“Coupled with Pakatan Harapan’s manifesto promise of raising minimum wage and standardising minimum wage across Peninsular and East Malaysia, businesses are likely to suffer from wage inflation and margin compression.”

Nonetheless, Tushar pointed that the government’s attempt to look for higher revenues and lower spending to cover up for the revenue shortfall from the GST and reduce the country’s debt could potentially pose an upside risk to government-linked companies’ (GLCs) dividends.

“In the past three years, cash holdings of KLCI members have been rising and gearing has been decreasing, meaning that decreasing consensus implied dividend payouts seem too bearish to us,” he said.

GLCs make up the majority of the 30 constituents of the FBM KLCI.

On the outflow of foreign funds, Tushar reiterated that it is actually happening across Asean and it has largely matched previous years’ trends.

“That is why now we are seeing a degree of stabilisation in the equity markets, where outflows are also slowing down,” he said, noting that the foreign funds trend going forward will be very much dependant on US Treasury yields.

Tushar said given that Malaysia is among the potential beneficiaries of the US-China trade war, it could possibly see the return of some of the outflows.

Nomura’s sector picks for 2018 are gaming, hotels and leisure, consumer, oil and gas, financials as well as healthcare.

Tushar cautioned investors to be wary of sectors with regulatory risks that might change in favour of consumers. His top picks are Malaysia Airports Holdings, Malayan Banking, Petronas Chemicals, IHH Healthcare and Muhibbah Engineering.


China rolls out 10 measures to curb rising P2P risks

BEIJING: Chinese authorities are rolling out 10 measures to curb rising risks caused by the troubled peer-to-peer (P2P) lending sector that has led to several protests in recent weeks, the official Xinhua News Agency reported today.

A central government work group tasked with cracking down on online finance risks has held a meeting on the P2P industry to protect social and financial stability, the report said.

Since June, 243 online lending platforms have gone bust amid an intensifying crackdown on shadow banking, part of a broader campaign to reduce risks in the financial system. Many investors across the country hit the street to protest, demanding the government help them recover investments lost on failed platforms.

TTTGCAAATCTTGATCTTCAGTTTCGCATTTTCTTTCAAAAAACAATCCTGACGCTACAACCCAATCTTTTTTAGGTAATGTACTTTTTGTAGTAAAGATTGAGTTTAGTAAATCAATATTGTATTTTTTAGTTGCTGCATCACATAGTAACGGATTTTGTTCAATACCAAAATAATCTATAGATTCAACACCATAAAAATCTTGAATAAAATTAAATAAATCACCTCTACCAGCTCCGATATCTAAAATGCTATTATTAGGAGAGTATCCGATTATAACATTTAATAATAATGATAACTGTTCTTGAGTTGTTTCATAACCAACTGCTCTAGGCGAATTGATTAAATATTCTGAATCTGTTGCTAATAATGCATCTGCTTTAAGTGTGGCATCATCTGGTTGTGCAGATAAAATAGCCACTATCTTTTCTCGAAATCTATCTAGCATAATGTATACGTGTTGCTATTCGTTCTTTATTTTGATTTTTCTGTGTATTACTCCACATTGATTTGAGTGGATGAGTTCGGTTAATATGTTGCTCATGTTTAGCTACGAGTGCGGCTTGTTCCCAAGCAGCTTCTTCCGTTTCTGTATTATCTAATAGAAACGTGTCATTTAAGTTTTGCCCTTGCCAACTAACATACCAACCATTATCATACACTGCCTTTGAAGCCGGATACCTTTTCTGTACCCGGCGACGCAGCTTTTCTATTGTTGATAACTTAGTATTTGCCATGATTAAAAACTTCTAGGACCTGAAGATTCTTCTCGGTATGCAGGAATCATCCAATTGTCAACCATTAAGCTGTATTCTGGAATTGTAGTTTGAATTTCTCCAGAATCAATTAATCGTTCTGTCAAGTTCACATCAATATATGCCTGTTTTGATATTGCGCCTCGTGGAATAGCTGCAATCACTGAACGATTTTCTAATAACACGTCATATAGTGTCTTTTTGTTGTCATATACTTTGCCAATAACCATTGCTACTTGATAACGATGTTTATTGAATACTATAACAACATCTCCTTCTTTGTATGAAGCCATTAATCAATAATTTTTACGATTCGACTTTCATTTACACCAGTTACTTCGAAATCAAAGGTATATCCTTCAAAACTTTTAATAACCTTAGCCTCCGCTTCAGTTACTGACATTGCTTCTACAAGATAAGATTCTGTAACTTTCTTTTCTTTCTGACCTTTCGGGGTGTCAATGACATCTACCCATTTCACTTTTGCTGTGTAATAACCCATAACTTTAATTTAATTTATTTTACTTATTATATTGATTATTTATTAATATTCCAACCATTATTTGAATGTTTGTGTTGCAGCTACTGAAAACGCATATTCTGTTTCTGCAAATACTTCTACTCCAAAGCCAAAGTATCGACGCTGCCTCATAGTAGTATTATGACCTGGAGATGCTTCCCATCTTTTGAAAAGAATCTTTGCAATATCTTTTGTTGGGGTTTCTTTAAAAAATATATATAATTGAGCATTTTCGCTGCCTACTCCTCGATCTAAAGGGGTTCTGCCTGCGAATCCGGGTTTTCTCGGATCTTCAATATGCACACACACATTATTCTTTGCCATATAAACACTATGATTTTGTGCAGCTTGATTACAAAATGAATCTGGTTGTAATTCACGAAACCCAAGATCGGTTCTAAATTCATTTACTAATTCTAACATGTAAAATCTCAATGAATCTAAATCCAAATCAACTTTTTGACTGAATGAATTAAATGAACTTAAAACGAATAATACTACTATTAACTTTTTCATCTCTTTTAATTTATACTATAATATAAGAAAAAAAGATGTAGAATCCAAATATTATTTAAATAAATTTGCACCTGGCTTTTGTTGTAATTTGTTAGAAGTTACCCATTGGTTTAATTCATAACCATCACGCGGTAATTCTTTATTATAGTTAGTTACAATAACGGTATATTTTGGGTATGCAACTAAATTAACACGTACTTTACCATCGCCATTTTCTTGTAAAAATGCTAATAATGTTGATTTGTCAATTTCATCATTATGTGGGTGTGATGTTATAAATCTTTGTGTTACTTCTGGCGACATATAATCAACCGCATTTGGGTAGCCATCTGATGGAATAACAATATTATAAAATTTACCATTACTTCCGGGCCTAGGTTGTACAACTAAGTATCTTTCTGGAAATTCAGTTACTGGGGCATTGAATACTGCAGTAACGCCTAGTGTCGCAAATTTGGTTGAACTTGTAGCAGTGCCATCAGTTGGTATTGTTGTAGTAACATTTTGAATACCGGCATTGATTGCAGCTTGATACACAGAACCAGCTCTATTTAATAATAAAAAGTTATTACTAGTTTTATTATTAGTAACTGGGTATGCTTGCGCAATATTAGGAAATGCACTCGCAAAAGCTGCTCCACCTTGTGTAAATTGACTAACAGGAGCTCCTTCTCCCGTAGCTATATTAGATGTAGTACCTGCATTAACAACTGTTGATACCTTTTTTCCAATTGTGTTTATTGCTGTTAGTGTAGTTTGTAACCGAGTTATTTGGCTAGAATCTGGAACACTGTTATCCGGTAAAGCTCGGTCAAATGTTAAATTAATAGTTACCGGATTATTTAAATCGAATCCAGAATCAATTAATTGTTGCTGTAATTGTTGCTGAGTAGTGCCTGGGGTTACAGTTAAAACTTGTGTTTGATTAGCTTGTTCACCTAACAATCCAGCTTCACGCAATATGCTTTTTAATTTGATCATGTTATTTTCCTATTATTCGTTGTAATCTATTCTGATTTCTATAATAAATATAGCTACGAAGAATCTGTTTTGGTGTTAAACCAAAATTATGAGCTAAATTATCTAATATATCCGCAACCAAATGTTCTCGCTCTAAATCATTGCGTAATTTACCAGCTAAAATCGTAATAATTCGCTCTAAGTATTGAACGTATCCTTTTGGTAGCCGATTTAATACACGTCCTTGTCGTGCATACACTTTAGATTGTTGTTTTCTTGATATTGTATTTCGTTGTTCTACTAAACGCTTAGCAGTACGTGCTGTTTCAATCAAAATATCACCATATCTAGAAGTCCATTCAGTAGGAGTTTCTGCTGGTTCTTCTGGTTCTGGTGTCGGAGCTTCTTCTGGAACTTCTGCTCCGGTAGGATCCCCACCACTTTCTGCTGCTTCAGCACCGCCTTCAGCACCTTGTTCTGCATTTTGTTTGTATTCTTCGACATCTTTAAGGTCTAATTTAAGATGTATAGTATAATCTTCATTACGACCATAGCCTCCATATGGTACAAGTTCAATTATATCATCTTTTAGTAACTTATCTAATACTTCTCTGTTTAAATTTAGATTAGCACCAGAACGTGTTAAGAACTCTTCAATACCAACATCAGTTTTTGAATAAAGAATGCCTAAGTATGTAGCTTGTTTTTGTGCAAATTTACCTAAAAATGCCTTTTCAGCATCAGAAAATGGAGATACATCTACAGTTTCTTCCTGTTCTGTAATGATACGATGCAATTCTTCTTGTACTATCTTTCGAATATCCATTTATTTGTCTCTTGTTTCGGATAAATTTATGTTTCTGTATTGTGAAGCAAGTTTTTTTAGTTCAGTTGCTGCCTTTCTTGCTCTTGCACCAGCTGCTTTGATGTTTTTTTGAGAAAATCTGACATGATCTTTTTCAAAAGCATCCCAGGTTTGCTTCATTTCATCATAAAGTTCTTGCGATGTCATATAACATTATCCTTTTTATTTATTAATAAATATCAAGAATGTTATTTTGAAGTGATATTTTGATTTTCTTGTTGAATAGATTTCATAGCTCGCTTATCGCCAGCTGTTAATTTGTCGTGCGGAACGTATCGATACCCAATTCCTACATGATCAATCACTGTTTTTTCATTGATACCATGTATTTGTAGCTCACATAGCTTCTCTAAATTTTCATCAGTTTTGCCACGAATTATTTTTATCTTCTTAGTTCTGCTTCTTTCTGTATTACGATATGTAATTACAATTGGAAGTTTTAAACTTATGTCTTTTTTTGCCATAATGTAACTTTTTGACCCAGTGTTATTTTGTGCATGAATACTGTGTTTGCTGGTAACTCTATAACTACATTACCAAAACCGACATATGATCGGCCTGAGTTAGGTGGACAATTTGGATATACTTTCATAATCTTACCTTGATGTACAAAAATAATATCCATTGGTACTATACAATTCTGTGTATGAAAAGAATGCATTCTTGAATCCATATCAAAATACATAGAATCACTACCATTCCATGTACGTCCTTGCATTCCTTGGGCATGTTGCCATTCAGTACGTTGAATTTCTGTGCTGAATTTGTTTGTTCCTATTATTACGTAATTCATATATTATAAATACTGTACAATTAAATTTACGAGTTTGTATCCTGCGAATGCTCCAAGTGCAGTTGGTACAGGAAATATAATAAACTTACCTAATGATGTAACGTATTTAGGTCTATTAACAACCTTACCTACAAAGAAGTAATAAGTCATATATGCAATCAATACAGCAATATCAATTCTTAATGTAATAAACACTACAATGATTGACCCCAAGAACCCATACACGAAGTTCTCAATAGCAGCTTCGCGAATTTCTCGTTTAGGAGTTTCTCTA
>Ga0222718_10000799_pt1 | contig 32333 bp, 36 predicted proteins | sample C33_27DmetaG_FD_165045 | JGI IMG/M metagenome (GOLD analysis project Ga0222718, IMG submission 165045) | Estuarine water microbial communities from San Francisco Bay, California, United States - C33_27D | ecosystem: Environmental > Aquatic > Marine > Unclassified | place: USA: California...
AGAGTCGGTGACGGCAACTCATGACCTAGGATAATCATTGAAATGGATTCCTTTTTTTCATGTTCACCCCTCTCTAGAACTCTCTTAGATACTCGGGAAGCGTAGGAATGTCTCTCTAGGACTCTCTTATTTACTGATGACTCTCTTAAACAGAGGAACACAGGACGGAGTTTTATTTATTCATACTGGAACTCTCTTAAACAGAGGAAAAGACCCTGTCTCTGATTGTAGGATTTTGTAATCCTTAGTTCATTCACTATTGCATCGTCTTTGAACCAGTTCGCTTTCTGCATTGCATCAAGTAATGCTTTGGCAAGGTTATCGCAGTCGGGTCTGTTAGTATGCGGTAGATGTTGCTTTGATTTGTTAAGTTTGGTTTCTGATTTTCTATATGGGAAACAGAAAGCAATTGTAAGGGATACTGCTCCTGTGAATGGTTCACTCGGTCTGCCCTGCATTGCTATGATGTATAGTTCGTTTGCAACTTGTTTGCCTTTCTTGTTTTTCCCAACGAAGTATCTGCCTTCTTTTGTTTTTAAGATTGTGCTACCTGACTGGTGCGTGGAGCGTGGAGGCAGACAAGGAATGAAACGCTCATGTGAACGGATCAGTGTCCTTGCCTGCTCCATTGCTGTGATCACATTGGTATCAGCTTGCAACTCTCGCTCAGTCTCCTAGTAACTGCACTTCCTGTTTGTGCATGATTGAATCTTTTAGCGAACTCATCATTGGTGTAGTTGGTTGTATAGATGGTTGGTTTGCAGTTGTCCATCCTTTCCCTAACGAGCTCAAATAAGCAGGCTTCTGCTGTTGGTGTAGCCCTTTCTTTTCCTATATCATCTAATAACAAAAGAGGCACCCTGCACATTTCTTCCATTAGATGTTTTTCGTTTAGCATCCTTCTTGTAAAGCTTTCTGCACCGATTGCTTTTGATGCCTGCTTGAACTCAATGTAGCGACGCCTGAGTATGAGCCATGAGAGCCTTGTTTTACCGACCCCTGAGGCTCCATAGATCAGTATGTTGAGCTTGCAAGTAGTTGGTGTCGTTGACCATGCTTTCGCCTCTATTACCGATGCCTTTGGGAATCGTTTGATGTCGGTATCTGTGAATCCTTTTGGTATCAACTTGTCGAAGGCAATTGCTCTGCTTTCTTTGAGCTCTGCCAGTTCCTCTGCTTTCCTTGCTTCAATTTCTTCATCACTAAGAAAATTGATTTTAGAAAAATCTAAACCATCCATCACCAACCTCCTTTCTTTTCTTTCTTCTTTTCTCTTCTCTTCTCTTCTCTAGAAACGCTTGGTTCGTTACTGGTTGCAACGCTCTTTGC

P2P platforms gather funds from retail investors and loan
the money to small corporate and individual borrowers, promising high returns. They started flourishing nearly unregulated in China in 2011. At the peak in 2015, there were about 3,500 such businesses.

The new measures proposed by the central government include asking local governments to set up “communications windows” to respond to requests by P2P investors and conducting compliance inspections on P2P companies, Xinhua reported.

Local authorities are “strictly banned” from allowing the set-up of any new P2P companies or online finance platforms, it said.
Borrowers who try to avoid P2P loan repayments will be put on a blacklist in China's social credit ratings system.

Among other measures, Beijing said it will seek a variety of ways to resolve P2P liquidity risks and protect the legal rights of investors. The government will also strengthen investor education to help increase public awareness of the risks, the report said.

The size of China's P2P industry is far larger than in the rest of the world combined, with outstanding loans of 1.49 trillion yuan (RM888 billion), according to data tracker p2p001.com, run by the Shenzhen Qiancheng Internet Finance Research Institute. – Reuters